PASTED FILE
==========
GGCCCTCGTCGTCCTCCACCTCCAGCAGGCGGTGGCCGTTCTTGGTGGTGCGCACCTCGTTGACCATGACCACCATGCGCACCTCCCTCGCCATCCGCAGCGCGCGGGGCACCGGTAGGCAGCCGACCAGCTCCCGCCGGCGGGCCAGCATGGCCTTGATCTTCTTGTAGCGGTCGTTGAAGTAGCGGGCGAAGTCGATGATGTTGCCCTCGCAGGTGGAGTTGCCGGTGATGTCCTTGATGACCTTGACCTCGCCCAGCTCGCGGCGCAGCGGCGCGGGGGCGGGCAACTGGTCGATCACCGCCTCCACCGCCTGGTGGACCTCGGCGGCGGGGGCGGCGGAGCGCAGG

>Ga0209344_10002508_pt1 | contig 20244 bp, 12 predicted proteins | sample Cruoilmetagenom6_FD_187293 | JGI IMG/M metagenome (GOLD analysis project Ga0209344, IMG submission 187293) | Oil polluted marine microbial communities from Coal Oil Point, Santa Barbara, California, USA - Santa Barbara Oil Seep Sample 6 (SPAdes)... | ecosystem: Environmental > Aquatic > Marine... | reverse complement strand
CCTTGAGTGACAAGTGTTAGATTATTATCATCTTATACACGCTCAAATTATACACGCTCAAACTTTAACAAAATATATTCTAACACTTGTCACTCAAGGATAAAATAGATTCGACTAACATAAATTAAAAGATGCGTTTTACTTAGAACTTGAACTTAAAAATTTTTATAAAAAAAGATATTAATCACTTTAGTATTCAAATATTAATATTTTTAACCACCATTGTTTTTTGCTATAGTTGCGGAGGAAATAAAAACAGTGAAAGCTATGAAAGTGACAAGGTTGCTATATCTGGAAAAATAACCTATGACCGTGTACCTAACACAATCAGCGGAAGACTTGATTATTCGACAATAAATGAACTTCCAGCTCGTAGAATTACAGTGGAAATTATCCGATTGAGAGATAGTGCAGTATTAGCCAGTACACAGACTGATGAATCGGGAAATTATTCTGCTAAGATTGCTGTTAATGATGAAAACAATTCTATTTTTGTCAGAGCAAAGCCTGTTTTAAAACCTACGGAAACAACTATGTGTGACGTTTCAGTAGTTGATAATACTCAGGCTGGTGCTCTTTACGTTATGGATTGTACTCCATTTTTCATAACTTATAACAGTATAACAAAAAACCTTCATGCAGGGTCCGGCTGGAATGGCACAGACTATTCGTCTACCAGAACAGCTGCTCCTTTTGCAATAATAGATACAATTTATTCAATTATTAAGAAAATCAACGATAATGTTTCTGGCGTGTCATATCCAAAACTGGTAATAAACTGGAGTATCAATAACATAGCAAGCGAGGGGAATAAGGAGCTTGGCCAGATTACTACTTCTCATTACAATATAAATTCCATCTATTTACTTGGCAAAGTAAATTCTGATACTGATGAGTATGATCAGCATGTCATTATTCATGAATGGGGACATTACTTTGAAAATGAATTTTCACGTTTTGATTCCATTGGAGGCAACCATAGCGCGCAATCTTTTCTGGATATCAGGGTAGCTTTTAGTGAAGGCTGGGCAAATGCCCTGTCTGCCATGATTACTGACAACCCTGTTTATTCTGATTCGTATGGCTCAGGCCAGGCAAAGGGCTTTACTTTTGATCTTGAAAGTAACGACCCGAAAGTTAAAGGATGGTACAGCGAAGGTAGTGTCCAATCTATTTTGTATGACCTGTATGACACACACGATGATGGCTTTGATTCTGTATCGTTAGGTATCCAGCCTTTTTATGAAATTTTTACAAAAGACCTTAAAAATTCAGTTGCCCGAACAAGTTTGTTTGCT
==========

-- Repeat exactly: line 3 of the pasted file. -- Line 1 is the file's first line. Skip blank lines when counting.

CCTTGAGTGACAAGTGTTAGATTATTATCATCTTATACACGCTCAAATTATACACGCTCAAACTTTAACAAAATATATTCTAACACTTGTCACTCAAGGATAAAATAGATTCGACTAACATAAATTAAAAGATGCGTTTTACTTAGAACTTGAACTTAAAAATTTTTATAAAAAAAGATATTAATCACTTTAGTATTCAAATATTAATATTTTTAACCACCATTGTTTTTTGCTATAGTTGCGGAGGAAATAAAAACAGTGAAAGCTATGAAAGTGACAAGGTTGCTATATCTGGAAAAATAACCTATGACCGTGTACCTAACACAATCAGCGGAAGACTTGATTATTCGACAATAAATGAACTTCCAGCTCGTAGAATTACAGTGGAAATTATCCGATTGAGAGATAGTGCAGTATTAGCCAGTACACAGACTGATGAATCGGGAAATTATTCTGCTAAGATTGCTGTTAATGATGAAAACAATTCTATTTTTGTCAGAGCAAAGCCTGTTTTAAAACCTACGGAAACAACTATGTGTGACGTTTCAGTAGTTGATAATACTCAGGCTGGTGCTCTTTACGTTATGGATTGTACTCCATTTTTCATAACTTATAACAGTATAACAAAAAACCTTCATGCAGGGTCCGGCTGGAATGGCACAGACTATTCGTCTACCAGAACAGCTGCTCCTTTTGCAATAATAGATACAATTTATTCAATTATTAAGAAAATCAACGATAATGTTTCTGGCGTGTCATATCCAAAACTGGTAATAAACTGGAGTATCAATAACATAGCAAGCGAGGGGAATAAGGAGCTTGGCCAGATTACTACTTCTCATTACAATATAAATTCCATCTATTTACTTGGCAAAGTAAATTCTGATACTGATGAGTATGATCAGCATGTCATTATTCATGAATGGGGACATTACTTTGAAAATGAATTTTCACGTTTTGATTCCATTGGAGGCAACCATAGCGCGCAATCTTTTCTGGATATCAGGGTAGCTTTTAGTGAAGGCTGGGCAAATGCCCTGTCTGCCATGATTACTGACAACCCTGTTTATTCTGATTCGTATGGCTCAGGCCAGGCAAAGGGCTTTACTTTTGATCTTGAAAGTAACGACCCGAAAGTTAAAGGATGGTACAGCGAAGGTAGTGTCCAATCTATTTTGTATGACCTGTATGACACACACGATGATGGCTTTGATTCTGTATCGTTAGGTATCCAGCCTTTTTATGAAATTTTTACAAAAGACCTTAAAAATTCAGTTGCCCGAACAAGTTTGTTTGCT